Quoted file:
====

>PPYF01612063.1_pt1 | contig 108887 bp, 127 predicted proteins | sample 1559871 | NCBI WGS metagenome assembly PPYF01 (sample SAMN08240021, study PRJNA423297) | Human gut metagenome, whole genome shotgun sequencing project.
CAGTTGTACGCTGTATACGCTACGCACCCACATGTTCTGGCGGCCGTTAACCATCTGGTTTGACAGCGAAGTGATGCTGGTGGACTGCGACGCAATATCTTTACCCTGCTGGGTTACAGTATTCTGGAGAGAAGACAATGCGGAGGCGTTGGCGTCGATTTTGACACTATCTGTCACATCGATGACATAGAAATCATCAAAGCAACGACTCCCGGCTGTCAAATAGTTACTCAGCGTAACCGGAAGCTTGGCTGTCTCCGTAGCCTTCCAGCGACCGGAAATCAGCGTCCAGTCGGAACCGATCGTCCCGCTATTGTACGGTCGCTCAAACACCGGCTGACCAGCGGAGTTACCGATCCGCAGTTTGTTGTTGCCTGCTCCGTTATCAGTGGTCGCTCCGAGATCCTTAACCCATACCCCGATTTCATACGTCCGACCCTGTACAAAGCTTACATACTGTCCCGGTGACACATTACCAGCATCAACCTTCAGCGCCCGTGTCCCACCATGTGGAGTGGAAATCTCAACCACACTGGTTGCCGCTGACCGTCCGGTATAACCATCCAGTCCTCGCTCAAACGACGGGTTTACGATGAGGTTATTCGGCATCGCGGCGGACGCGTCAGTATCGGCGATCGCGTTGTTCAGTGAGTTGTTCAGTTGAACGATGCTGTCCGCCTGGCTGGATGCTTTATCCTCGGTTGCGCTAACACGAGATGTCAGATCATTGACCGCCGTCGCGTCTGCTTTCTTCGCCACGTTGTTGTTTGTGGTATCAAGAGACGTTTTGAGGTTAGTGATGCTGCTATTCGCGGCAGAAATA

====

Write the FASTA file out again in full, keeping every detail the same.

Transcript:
>PPYF01612063.1_pt1 | contig 108887 bp, 127 predicted proteins | sample 1559871 | NCBI WGS metagenome assembly PPYF01 (sample SAMN08240021, study PRJNA423297) | Human gut metagenome, whole genome shotgun sequencing project.
CAGTTGTACGCTGTATACGCTACGCACCCACATGTTCTGGCGGCCGTTAACCATCTGGTTTGACAGCGAAGTGATGCTGGTGGACTGCGACGCAATATCTTTACCCTGCTGGGTTACAGTATTCTGGAGAGAAGACAATGCGGAGGCGTTGGCGTCGATTTTGACACTATCTGTCACATCGATGACATAGAAATCATCAAAGCAACGACTCCCGGCTGTCAAATAGTTACTCAGCGTAACCGGAAGCTTGGCTGTCTCCGTAGCCTTCCAGCGACCGGAAATCAGCGTCCAGTCGGAACCGATCGTCCCGCTATTGTACGGTCGCTCAAACACCGGCTGACCAGCGGAGTTACCGATCCGCAGTTTGTTGTTGCCTGCTCCGTTATCAGTGGTCGCTCCGAGATCCTTAACCCATACCCCGATTTCATACGTCCGACCCTGTACAAAGCTTACATACTGTCCCGGTGACACATTACCAGCATCAACCTTCAGCGCCCGTGTCCCACCATGTGGAGTGGAAATCTCAACCACACTGGTTGCCGCTGACCGTCCGGTATAACCATCCAGTCCTCGCTCAAACGACGGGTTTACGATGAGGTTATTCGGCATCGCGGCGGACGCGTCAGTATCGGCGATCGCGTTGTTCAGTGAGTTGTTCAGTTGAACGATGCTGTCCGCCTGGCTGGATGCTTTATCCTCGGTTGCGCTAACACGAGATGTCAGATCATTGACCGCCGTCGCGTCTGCTTTCTTCGCCACGTTGTTGTTTGTGGTATCAAGAGACGTTTTGAGGTTAGTGATGCTGCTATTCGCGGCAGAAATA